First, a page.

Skip to main content

ASU Cronkite School honors graduates, retiring faculty at spring 2024 convocation

CBS News President Ingrid Ciprián-Matthews urged grads to trust in themselves

Four people in graduation regalia stand together for a photo while another takes the photo on their phone.

The Cronkite School convocation celebrated the achievements of nearly 370 graduates. Courtesy photo

May 13, 2024

Trust and truth served as common themes during the Walter Cronkite School of Journalism and Mass Communication spring 2024 convocation ceremony held on May 10 at Desert Financial Arena in Tempe.

The event celebrated the achievements of nearly 370 graduates, many of whom were participating in their first formal graduation exercises because of COVID-19 lockdowns during their senior year of high school.

Cronkite School Dean Battinto L. Batts Jr. praised the graduates for persevering through those difficult times. 

“You have come out stronger and ready to face the challenges ahead,” Batts said. “You inspire us every day. You are the reason Cronkite is such a special place.”

CBS News President Ingrid Ciprián-Matthews served as the convocation speaker for the ceremony. Ciprián-Matthews commended the graduates for their desire to engage with the world as they pursue their careers and urged them to trust in themselves and their colleagues.

“Trusting yourself means learning to see your differences as assets, not liabilities. We all bring something to the table. Don’t let anybody tell you otherwise,” Ciprián-Matthews said.

Journalism and communication professionals have to rely on each other and be willing to let peers refine their reporting and storytelling, she said. 

The veteran leader reflected on the daily editorial meetings she attended as a young reporter where each journalist had to be prepared to listen, debate and know every detail about their beat.

“The public cannot trust us if we cannot trust one another,” she said. “You have to be willing to listen to the substance and engage all sides.” 

The Cronkite School recognized five retiring faculty members during the ceremony, paying tribute to Sarah Cohen, professor and Knight Chair in Journalism; Professor Joseph Russomanno, a First Amendment and media law expert who taught at Cronkite for 30 years; and Professors of Practice Steve Crane, Dan Gillmor and Venita Hawthorne James.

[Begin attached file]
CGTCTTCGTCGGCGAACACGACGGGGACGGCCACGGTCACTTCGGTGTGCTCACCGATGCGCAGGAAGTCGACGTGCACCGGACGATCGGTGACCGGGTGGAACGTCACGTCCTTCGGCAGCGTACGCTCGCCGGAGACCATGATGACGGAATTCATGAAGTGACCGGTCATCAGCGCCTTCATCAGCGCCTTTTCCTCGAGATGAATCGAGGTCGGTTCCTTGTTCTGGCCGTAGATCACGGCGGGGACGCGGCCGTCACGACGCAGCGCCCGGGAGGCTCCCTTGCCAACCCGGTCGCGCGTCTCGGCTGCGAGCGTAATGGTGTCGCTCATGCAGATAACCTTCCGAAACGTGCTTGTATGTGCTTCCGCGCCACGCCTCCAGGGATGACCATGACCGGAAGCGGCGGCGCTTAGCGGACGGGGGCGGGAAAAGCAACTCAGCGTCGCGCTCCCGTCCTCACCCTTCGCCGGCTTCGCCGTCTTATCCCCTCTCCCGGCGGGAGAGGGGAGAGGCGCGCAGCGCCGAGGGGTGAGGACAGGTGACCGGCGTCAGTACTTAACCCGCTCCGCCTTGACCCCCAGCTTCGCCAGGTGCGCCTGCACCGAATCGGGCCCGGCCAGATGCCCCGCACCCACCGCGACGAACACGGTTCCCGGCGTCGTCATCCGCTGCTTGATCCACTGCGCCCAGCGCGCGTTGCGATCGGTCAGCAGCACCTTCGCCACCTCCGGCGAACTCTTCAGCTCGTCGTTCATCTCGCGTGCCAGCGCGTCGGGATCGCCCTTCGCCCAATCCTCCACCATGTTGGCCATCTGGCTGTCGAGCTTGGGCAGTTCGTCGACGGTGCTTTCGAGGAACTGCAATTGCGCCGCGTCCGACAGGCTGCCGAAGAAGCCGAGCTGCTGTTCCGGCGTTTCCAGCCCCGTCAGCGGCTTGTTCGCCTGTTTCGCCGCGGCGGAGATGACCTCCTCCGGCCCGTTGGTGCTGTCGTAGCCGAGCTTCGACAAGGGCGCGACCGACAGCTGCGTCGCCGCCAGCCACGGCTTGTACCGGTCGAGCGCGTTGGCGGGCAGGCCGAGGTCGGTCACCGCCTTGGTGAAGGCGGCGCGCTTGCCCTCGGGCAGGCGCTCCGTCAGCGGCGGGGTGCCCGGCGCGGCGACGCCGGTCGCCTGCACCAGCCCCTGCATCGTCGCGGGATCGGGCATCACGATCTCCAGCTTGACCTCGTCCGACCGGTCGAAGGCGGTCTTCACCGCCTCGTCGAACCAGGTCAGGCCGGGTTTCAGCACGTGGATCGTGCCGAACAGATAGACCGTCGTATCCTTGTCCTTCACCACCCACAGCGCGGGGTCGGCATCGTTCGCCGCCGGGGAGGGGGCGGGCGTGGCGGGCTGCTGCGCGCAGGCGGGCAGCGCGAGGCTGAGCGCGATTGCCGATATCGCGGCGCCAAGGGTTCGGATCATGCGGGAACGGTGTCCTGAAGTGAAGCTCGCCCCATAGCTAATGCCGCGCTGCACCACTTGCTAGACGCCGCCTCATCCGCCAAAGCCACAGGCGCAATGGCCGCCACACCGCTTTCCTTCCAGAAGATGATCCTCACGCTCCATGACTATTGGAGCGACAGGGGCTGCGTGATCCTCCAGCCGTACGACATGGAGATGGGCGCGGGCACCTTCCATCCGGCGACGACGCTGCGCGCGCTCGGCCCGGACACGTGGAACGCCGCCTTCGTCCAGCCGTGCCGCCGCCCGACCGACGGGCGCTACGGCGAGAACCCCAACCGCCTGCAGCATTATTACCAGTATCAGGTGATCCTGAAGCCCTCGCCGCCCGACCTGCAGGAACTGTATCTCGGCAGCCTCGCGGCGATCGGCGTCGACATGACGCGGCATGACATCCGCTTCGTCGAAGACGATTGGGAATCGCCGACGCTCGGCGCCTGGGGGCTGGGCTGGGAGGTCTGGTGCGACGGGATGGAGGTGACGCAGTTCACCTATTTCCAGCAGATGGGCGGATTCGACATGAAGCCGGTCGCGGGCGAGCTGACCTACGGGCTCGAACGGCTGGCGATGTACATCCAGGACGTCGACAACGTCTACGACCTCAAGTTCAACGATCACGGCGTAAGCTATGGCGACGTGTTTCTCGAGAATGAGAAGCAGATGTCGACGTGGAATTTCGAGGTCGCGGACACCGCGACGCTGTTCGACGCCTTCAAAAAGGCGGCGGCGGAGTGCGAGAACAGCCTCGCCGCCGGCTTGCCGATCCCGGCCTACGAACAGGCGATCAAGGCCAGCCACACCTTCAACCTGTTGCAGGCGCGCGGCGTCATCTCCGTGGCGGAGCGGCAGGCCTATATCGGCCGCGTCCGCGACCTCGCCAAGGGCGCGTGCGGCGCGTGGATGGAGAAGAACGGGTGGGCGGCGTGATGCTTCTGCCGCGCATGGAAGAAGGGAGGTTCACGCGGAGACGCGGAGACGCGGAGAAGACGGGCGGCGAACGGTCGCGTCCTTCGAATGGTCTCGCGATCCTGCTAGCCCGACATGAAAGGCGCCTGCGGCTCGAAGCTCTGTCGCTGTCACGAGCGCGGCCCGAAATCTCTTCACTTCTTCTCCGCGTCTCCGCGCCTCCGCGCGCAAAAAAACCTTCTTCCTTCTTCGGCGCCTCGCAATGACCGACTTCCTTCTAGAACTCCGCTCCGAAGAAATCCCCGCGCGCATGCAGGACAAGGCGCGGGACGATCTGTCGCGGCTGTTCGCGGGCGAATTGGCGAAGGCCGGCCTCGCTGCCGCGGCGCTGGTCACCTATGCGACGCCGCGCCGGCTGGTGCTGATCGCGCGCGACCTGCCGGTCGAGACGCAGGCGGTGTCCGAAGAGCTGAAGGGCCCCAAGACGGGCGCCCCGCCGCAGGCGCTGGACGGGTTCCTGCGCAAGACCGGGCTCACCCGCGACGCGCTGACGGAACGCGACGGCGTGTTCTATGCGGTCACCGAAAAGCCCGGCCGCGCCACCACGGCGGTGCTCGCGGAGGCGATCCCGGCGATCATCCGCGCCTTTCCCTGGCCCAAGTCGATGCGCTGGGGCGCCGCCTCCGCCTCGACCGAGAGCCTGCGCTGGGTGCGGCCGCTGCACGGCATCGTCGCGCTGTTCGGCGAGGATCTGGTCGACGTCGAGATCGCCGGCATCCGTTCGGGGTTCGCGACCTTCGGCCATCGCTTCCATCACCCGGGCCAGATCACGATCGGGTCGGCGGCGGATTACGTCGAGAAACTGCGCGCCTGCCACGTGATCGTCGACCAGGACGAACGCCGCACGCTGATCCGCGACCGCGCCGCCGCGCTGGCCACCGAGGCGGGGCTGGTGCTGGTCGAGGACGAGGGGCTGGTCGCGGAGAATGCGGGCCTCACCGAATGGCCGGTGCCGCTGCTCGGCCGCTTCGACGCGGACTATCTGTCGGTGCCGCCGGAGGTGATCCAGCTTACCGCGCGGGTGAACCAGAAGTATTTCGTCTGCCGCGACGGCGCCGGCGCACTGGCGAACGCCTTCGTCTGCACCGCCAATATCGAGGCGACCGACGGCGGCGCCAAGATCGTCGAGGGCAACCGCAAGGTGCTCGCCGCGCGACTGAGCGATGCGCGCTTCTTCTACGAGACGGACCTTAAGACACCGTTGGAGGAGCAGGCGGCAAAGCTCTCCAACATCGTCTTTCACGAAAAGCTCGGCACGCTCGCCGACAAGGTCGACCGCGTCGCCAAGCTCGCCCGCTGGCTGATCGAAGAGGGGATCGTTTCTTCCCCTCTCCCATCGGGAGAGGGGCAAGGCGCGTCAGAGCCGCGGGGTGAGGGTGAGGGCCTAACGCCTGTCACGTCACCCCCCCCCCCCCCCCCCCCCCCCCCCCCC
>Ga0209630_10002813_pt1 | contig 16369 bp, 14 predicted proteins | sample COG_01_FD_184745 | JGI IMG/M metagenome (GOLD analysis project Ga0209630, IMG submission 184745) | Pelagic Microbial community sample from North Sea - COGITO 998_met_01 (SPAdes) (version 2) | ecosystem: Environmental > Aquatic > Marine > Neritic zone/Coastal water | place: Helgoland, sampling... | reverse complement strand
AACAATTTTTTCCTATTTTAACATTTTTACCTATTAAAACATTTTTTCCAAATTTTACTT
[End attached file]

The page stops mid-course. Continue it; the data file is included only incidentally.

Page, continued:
Russomanno addressed the audience with a heartfelt farewell speech that included one last lesson for his former students.

“Think for yourself and help others do the same. Provide them the facts. Provide them the truth,” he said. “After all, you are the truth tellers.”

He described the convocation as a “watershed moment” for himself, as well as the graduates.

“I suspect that you and I are about to discover that you can take us out of Cronkite, but you can’t take the Cronkite out of us. And that’s a good thing,” he said. “We will walk out of here forever proud to be part of Cronkite Nation.”

Megan Neely served as the student speaker, describing in her speech how she found her passion at the Cronkite School after switching majors.

Neely, who is graduating with a Bachelor of Science in digital audiences, originally planned to study environmental and atmospheric sciences.

“I took my first digital audiences classes at the start of my junior year and fell in love with learning again. Telling stories through the content I create gives me an indescribable feeling," Neely said. “It’s exciting to be involved in something that is the future of communication.”

The ceremony recognized 368 students who received degrees, including 91 with a Bachelor of Arts in journalism and mass communication, 80 with a Bachelor of Arts in mass communication and media studies, 73 with a Bachelor of Arts in sports journalism, 46 Bachelor of Science in digital audiences and three with a Bachelor of Arts in digital media literacy.

The Cronkite School awarded 74 master’s degrees, with 60 receiving a Master of Science in digital audience strategy, 13 with a Master of Mass Communication and one with a Master of Arts in sports journalism. One graduate obtained a PhD in journalism and mass communication.

More Law, journalism and politics


Woman talking with two student journalists in office

ASU's Carnegie-Knight News21 wins RFK Journalism Award for 'America After Roe'

The Carnegie-Knight News21 program has been honored with two Robert F. Kennedy Journalism Awards — including the prestigious 2024 Grand Prize, an honor not typically bestowed on college journalists…

Students sitting on outdoor tables in courtyard in downtown Phoenix

ASU Law, Diné College, Navajo Nation partner on first-ever tribally affiliated legal program

In a historic move in the advancement of legal education, the Sandra Day O'Connor College of Law at Arizona State University has announced a groundbreaking set of partnerships with the Navajo Nation…

Headshot of Angela Hill.

Winning the ultimate prize

When Angela Hill left a good-paying job in marketing for a shot at journalism, all she wanted to do was tell stories, inform people and make a difference. And she did exactly that. Her work for ABC…